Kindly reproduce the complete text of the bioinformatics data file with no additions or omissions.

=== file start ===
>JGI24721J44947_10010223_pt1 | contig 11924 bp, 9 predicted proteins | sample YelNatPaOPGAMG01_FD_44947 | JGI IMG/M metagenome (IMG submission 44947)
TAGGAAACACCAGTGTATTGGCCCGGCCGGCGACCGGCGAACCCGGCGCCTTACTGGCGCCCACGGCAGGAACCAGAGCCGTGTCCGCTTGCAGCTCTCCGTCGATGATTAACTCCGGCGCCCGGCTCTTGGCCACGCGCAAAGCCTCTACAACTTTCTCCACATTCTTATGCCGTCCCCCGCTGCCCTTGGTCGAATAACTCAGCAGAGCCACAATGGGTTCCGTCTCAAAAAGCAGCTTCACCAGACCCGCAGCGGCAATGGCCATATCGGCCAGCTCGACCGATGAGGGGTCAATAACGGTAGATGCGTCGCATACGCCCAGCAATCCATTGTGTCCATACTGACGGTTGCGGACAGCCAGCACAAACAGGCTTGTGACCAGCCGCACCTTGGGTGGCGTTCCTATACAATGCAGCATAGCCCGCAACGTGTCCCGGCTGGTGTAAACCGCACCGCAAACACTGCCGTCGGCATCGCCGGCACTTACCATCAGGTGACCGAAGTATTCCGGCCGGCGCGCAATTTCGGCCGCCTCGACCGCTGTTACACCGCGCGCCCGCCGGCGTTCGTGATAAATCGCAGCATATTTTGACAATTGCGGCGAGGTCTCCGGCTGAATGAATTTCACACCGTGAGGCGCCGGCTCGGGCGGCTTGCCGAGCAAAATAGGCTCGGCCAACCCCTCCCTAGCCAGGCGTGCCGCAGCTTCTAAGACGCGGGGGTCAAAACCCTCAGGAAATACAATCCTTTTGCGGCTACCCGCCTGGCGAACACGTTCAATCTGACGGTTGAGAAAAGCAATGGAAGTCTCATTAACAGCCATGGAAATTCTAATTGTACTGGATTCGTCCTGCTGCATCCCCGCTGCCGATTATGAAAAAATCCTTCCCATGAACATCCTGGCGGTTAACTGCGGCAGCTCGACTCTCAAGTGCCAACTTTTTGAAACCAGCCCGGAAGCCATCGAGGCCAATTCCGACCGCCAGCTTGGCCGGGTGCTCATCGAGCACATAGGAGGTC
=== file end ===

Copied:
>JGI24721J44947_10010223_pt1 | contig 11924 bp, 9 predicted proteins | sample YelNatPaOPGAMG01_FD_44947 | JGI IMG/M metagenome (IMG submission 44947)
TAGGAAACACCAGTGTATTGGCCCGGCCGGCGACCGGCGAACCCGGCGCCTTACTGGCGCCCACGGCAGGAACCAGAGCCGTGTCCGCTTGCAGCTCTCCGTCGATGATTAACTCCGGCGCCCGGCTCTTGGCCACGCGCAAAGCCTCTACAACTTTCTCCACATTCTTATGCCGTCCCCCGCTGCCCTTGGTCGAATAACTCAGCAGAGCCACAATGGGTTCCGTCTCAAAAAGCAGCTTCACCAGACCCGCAGCGGCAATGGCCATATCGGCCAGCTCGACCGATGAGGGGTCAATAACGGTAGATGCGTCGCATACGCCCAGCAATCCATTGTGTCCATACTGACGGTTGCGGACAGCCAGCACAAACAGGCTTGTGACCAGCCGCACCTTGGGTGGCGTTCCTATACAATGCAGCATAGCCCGCAACGTGTCCCGGCTGGTGTAAACCGCACCGCAAACACTGCCGTCGGCATCGCCGGCACTTACCATCAGGTGACCGAAGTATTCCGGCCGGCGCGCAATTTCGGCCGCCTCGACCGCTGTTACACCGCGCGCCCGCCGGCGTTCGTGATAAATCGCAGCATATTTTGACAATTGCGGCGAGGTCTCCGGCTGAATGAATTTCACACCGTGAGGCGCCGGCTCGGGCGGCTTGCCGAGCAAAATAGGCTCGGCCAACCCCTCCCTAGCCAGGCGTGCCGCAGCTTCTAAGACGCGGGGGTCAAAACCCTCAGGAAATACAATCCTTTTGCGGCTACCCGCCTGGCGAACACGTTCAATCTGACGGTTGAGAAAAGCAATGGAAGTCTCATTAACAGCCATGGAAATTCTAATTGTACTGGATTCGTCCTGCTGCATCCCCGCTGCCGATTATGAAAAAATCCTTCCCATGAACATCCTGGCGGTTAACTGCGGCAGCTCGACTCTCAAGTGCCAACTTTTTGAAACCAGCCCGGAAGCCATCGAGGCCAATTCCGACCGCCAGCTTGGCCGGGTGCTCATCGAGCACATAGGAGGTC